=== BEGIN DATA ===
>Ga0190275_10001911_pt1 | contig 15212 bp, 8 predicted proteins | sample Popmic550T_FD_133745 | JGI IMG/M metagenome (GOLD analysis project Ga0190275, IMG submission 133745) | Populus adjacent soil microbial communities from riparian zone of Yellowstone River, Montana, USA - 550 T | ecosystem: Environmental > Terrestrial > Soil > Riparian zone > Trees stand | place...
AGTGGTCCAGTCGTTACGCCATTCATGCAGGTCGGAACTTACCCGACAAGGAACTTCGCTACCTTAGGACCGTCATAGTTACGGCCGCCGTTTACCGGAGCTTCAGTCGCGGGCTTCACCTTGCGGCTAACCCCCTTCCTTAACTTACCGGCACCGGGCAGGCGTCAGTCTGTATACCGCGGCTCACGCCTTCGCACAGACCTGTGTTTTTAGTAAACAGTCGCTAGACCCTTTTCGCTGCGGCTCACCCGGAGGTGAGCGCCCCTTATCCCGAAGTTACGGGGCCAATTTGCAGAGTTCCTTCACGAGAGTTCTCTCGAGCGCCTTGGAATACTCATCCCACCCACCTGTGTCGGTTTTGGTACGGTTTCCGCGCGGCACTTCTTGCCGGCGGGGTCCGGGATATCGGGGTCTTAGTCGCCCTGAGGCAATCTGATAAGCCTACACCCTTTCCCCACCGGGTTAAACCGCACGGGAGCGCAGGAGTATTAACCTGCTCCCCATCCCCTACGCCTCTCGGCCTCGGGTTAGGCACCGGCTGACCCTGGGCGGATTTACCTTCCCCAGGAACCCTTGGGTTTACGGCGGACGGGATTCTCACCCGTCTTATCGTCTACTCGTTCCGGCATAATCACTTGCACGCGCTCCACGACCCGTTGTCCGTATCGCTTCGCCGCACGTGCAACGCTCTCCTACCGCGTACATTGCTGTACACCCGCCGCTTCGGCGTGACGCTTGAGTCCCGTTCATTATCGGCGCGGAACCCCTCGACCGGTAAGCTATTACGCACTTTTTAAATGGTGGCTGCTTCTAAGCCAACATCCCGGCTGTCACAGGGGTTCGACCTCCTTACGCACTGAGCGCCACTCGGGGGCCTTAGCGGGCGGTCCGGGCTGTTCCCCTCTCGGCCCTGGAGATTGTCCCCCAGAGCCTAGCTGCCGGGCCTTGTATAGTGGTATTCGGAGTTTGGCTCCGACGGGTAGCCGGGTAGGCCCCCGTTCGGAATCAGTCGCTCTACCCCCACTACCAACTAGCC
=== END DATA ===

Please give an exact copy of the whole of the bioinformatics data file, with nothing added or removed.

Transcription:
>Ga0190275_10001911_pt1 | contig 15212 bp, 8 predicted proteins | sample Popmic550T_FD_133745 | JGI IMG/M metagenome (GOLD analysis project Ga0190275, IMG submission 133745) | Populus adjacent soil microbial communities from riparian zone of Yellowstone River, Montana, USA - 550 T | ecosystem: Environmental > Terrestrial > Soil > Riparian zone > Trees stand | place...
AGTGGTCCAGTCGTTACGCCATTCATGCAGGTCGGAACTTACCCGACAAGGAACTTCGCTACCTTAGGACCGTCATAGTTACGGCCGCCGTTTACCGGAGCTTCAGTCGCGGGCTTCACCTTGCGGCTAACCCCCTTCCTTAACTTACCGGCACCGGGCAGGCGTCAGTCTGTATACCGCGGCTCACGCCTTCGCACAGACCTGTGTTTTTAGTAAACAGTCGCTAGACCCTTTTCGCTGCGGCTCACCCGGAGGTGAGCGCCCCTTATCCCGAAGTTACGGGGCCAATTTGCAGAGTTCCTTCACGAGAGTTCTCTCGAGCGCCTTGGAATACTCATCCCACCCACCTGTGTCGGTTTTGGTACGGTTTCCGCGCGGCACTTCTTGCCGGCGGGGTCCGGGATATCGGGGTCTTAGTCGCCCTGAGGCAATCTGATAAGCCTACACCCTTTCCCCACCGGGTTAAACCGCACGGGAGCGCAGGAGTATTAACCTGCTCCCCATCCCCTACGCCTCTCGGCCTCGGGTTAGGCACCGGCTGACCCTGGGCGGATTTACCTTCCCCAGGAACCCTTGGGTTTACGGCGGACGGGATTCTCACCCGTCTTATCGTCTACTCGTTCCGGCATAATCACTTGCACGCGCTCCACGACCCGTTGTCCGTATCGCTTCGCCGCACGTGCAACGCTCTCCTACCGCGTACATTGCTGTACACCCGCCGCTTCGGCGTGACGCTTGAGTCCCGTTCATTATCGGCGCGGAACCCCTCGACCGGTAAGCTATTACGCACTTTTTAAATGGTGGCTGCTTCTAAGCCAACATCCCGGCTGTCACAGGGGTTCGACCTCCTTACGCACTGAGCGCCACTCGGGGGCCTTAGCGGGCGGTCCGGGCTGTTCCCCTCTCGGCCCTGGAGATTGTCCCCCAGAGCCTAGCTGCCGGGCCTTGTATAGTGGTATTCGGAGTTTGGCTCCGACGGGTAGCCGGGTAGGCCCCCGTTCGGAATCAGTCGCTCTACCCCCACTACCAACTAGCC